In the 1980s, the Judge Dredd strip in 2000AD ran a series of stories about the League of Fatties – people so grotesquely obese that they could only waddle around with the help of a trundle wheel supporting their enormous bellies. Back then, in our innocence, we thought it was dystopian satire…
If you haven't yet read Max Pemberton's Spectator cover story Obesity Is Not A Disease I urge you to do so. It describes a social problem of quite grotesque, wobble-jowled, saggy-bottomed enormousness: the vast sums of money – £5 billion a year – being funnelled from our pockets in order to pay for the extra healthcare costs of the clinically obese.
And we're not just talking pleasingly rotund, or "carrying a little bit of weight girls", here.
Take the East Midlands Ambulance Service. It emerged this week that it has been picking up so many fat patients — weighing in excess of the 28-stone maximum — that it needs a new fleet. It has, hitherto, been struggling along with just one ambulance for fatties (a ‘bariatric’ vehicle), but now thinks all 272 of its ambulances need to be upgraded with double-wide stretchers for patients who (it says) can weigh in at 55 stone. The plan will cost £27 million......Here's how that process of cause and effect should work with obesity: you eat too much, you get fat; your food bills rise to accommodate your expanding girth; so too does the cost of your health insurance, both to cover the extra cost of your "bariatric" specialist treatment and also because you are that much more likely than a thinner, fitter person to require medical care; also, people will hate sitting next to you on aeroplanes, only fellow fatties (or the odd thin person, maybe, with a bear fetish) will want to have sex with you, you will probably smell more and die younger. In a free country you will, of course, remain as free to get as fat as you like. But there will be consequences for your actions in the form of mild social opprobrium, increased financial penalties and so on. Thus, without any meddling or hectoring or needless expenditure from the Nanny State, fat people will be encouraged to get thinner because they will find it in their best interests to do so.
What our current socialised healthcare system does, unfortunately, is to remove this vital connection between cause and effect. Not only are the obese cushioned from the financial consequences of their wanton self-indulgence but they inhabit a culture so in thrall to the idea of victimhood, so fearful of "judgementalism" and so wary of causing offence that it doesn't even dare hint that there might be a problem with being fat.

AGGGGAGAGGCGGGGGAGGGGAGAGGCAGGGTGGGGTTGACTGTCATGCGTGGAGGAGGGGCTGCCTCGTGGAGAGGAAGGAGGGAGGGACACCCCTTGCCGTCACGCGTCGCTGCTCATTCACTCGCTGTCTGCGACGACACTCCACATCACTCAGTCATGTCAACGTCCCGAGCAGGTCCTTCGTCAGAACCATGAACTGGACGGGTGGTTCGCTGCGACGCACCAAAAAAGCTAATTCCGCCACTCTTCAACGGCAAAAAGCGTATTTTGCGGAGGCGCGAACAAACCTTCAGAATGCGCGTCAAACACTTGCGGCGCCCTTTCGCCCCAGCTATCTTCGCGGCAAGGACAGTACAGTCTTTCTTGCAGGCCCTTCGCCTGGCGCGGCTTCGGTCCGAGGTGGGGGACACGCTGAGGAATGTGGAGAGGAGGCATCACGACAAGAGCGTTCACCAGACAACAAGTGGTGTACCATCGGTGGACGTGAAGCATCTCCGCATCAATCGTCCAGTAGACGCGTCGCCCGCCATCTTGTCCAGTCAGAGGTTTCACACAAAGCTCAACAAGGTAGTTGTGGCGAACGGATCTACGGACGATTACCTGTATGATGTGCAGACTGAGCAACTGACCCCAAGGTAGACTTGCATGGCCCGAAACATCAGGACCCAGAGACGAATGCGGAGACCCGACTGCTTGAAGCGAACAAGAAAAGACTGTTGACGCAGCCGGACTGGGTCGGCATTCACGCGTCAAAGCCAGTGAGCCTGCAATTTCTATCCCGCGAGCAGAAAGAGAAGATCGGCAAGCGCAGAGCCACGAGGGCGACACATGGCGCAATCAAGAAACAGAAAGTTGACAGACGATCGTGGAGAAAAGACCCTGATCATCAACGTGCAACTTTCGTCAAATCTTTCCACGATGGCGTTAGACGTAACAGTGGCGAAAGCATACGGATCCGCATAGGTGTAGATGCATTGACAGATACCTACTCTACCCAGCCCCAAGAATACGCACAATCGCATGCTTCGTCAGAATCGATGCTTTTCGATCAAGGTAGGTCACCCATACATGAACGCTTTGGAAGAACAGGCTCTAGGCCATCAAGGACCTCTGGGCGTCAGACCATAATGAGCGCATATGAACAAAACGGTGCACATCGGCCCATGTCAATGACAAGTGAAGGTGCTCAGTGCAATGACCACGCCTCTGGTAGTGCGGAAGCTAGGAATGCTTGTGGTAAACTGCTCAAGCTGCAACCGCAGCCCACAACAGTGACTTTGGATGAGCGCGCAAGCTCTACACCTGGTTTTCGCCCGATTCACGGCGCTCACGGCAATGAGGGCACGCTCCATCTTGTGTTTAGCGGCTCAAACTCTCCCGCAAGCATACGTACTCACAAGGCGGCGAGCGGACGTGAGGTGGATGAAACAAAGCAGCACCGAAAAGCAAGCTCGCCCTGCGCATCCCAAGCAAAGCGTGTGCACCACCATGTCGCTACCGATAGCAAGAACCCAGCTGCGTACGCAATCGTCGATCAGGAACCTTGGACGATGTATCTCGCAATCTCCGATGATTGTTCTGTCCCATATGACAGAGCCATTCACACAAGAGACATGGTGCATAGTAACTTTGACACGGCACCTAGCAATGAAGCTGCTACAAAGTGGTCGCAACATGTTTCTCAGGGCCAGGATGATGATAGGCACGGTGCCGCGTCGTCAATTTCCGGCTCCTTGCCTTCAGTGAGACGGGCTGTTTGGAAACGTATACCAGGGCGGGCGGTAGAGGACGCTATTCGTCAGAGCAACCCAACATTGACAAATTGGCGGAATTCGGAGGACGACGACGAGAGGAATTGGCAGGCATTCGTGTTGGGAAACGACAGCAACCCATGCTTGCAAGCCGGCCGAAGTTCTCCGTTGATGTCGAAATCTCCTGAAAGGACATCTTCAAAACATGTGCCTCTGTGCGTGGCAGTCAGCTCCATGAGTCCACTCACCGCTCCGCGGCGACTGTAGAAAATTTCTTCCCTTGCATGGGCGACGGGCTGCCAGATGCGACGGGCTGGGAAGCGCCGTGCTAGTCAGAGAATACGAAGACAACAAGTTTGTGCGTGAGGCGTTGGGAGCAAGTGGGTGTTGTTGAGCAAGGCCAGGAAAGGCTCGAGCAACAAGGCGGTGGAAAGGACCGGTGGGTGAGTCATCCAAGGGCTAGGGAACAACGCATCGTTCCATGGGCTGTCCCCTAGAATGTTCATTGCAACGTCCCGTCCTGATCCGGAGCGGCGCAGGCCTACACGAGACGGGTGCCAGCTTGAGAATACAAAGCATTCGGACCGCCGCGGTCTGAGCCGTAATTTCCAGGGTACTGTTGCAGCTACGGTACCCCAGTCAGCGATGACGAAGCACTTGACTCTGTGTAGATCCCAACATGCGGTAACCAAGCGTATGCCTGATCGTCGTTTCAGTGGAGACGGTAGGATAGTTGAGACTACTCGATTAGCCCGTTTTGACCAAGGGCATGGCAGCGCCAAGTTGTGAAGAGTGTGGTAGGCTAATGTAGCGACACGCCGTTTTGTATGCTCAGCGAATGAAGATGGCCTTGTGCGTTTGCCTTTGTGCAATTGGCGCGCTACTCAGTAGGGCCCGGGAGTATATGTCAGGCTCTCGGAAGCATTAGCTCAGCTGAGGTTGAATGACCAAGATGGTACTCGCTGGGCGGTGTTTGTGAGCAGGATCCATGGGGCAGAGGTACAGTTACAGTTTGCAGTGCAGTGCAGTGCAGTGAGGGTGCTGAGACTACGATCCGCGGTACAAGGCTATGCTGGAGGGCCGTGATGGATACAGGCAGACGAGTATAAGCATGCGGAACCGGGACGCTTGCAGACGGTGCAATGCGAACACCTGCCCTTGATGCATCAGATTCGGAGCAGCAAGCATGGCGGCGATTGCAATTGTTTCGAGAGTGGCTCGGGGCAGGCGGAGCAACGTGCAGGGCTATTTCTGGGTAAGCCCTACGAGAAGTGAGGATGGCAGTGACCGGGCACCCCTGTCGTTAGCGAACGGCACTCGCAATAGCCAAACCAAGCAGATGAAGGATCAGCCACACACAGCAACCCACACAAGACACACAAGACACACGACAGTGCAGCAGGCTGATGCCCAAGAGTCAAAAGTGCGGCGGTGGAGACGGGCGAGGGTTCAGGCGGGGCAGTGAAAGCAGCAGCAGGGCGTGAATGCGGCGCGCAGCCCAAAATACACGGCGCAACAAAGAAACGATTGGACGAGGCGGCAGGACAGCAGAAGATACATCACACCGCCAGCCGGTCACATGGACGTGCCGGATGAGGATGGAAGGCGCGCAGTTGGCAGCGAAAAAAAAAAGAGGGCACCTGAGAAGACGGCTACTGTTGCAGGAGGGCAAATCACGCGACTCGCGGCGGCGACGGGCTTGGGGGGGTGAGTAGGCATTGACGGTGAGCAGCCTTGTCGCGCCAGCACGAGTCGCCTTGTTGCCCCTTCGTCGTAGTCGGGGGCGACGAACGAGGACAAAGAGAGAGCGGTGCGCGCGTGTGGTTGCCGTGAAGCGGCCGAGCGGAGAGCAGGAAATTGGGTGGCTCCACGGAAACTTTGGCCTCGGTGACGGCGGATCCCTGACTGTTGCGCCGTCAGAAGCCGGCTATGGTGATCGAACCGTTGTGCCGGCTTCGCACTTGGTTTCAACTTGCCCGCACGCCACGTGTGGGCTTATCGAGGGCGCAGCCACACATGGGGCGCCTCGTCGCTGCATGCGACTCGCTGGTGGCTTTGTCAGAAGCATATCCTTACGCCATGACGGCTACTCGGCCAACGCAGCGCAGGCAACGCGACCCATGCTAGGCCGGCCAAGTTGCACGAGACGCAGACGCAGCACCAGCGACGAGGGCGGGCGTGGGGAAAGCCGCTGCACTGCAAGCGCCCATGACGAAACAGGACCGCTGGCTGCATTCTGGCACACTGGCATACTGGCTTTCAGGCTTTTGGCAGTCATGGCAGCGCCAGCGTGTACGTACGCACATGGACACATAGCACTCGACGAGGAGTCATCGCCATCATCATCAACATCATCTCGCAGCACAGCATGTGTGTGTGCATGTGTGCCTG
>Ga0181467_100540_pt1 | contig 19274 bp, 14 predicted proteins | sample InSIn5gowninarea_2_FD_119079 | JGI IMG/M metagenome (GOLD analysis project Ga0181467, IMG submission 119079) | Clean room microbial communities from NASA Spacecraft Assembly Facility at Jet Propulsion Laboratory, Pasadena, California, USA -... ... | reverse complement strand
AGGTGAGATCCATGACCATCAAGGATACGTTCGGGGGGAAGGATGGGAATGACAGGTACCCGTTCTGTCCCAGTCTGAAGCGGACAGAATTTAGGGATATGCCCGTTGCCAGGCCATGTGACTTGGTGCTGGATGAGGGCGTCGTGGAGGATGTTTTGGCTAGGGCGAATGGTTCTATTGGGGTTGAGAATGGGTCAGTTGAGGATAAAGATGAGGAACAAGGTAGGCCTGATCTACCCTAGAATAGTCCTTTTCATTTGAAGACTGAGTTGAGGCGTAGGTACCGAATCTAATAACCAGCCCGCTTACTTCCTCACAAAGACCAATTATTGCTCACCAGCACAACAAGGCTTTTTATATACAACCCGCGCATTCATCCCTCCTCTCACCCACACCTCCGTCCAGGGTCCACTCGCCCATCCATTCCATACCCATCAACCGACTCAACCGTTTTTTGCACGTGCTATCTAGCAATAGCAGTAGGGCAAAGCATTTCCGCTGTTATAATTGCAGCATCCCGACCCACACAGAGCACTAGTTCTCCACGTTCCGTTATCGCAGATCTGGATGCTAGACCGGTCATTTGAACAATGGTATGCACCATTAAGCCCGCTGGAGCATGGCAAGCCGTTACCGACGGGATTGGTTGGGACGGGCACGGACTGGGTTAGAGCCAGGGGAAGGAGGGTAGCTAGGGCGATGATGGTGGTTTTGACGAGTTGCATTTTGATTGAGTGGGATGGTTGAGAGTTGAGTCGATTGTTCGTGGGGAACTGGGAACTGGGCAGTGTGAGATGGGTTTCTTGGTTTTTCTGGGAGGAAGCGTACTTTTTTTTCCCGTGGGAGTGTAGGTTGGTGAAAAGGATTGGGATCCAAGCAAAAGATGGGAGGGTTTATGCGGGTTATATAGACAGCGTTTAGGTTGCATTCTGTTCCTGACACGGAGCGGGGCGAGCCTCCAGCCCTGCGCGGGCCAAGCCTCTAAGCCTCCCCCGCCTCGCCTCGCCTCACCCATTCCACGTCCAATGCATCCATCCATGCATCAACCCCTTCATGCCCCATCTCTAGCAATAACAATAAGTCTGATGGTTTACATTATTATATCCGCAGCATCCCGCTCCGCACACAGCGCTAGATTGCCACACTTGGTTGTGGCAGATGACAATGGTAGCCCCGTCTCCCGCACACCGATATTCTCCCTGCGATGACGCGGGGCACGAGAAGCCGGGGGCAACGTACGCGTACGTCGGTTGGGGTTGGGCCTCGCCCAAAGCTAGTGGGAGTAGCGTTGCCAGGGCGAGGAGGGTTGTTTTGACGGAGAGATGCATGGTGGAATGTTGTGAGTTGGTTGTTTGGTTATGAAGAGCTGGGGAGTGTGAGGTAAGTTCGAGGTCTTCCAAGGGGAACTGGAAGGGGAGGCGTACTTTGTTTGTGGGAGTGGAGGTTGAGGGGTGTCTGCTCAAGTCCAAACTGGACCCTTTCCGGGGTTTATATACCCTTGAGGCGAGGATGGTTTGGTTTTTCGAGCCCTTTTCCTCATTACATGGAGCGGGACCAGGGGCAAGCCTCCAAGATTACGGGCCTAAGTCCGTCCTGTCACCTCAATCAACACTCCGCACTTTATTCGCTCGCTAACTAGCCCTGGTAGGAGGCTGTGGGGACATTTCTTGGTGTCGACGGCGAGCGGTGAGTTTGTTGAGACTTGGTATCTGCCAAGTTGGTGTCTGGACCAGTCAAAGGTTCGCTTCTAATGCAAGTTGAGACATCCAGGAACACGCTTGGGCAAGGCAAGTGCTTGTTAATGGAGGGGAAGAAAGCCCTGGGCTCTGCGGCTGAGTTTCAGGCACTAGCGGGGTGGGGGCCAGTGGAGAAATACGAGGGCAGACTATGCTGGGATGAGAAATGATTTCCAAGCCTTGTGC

This cannot end happily. It won't end happily. When future historians come to survey what it was we did wrong before the Great Collapse, one of the details that will tickle them to the point of incredulity is this: that with Britain's national debt fast approaching 100 per cent of GDP, and with the NHS approaching breaking point, it was yet considered good practice for the state to spend £5 billion a year it hadn't got – not to build a new airport or finance a nuclear power station but simply to enable millions of fat people to go on enjoying their apparently unalienable right to stuff their lardy faces at Greggs and McDonald's."
The solution is obviously not eating. Somebody who is bedridden by being 55 stone is clearly being fed by somebody else.
The libertarian answer would be to let them choose to give up or die and would work one way or another.
The authoritarian one is to arrest the feeder for abuse. Perhaps also fitting them with an electronic collar that would give a small shock any time they swallowed more than a set amount. That would work & keep them alive.
This is an example of how wealthy we are as a society & how when nothing else can harm us, we have become a self-harming society. This is a fact via Tim Worstall which I have waited for an excuse to use and this is certainly it:
"In 1870 the daily wages of an unskilled worker in London would have bought him (not her: women were paid less) about 5,000 calories worth of human, not horse food: not oats (although Scotsmen would disagree) but bread--5,000 wheat calories, about 2½ times what you need to live (if you are willing to have your teeth fall out and your nutritionist glower at you). In 1800 the daily wages would have bought him about 3,500 calories, and in 1600 2,500 calories. Karl Marx in 1850 was dumbfounded at the pace of the economic transition he saw around him. That was the transition that carried wages from 3500 calories per day-equivalent in 1800 to 5000 in 1870. Continue that for another two seventy-year periods, and we would today be at 10,000 calories per unskilled worker in the North Atlantic today per day. Today the daily wages of an unskilled worker in London would buy him or her 2,400,000 wheat human-food--potato--calories. Not 10,000. 2,400,000. That is the most important fact to grasp about the world economy of 1870. The economy then belonged, even for the richest countries, much more to its past of the Middle Ages than to its future of--well, of you reading this."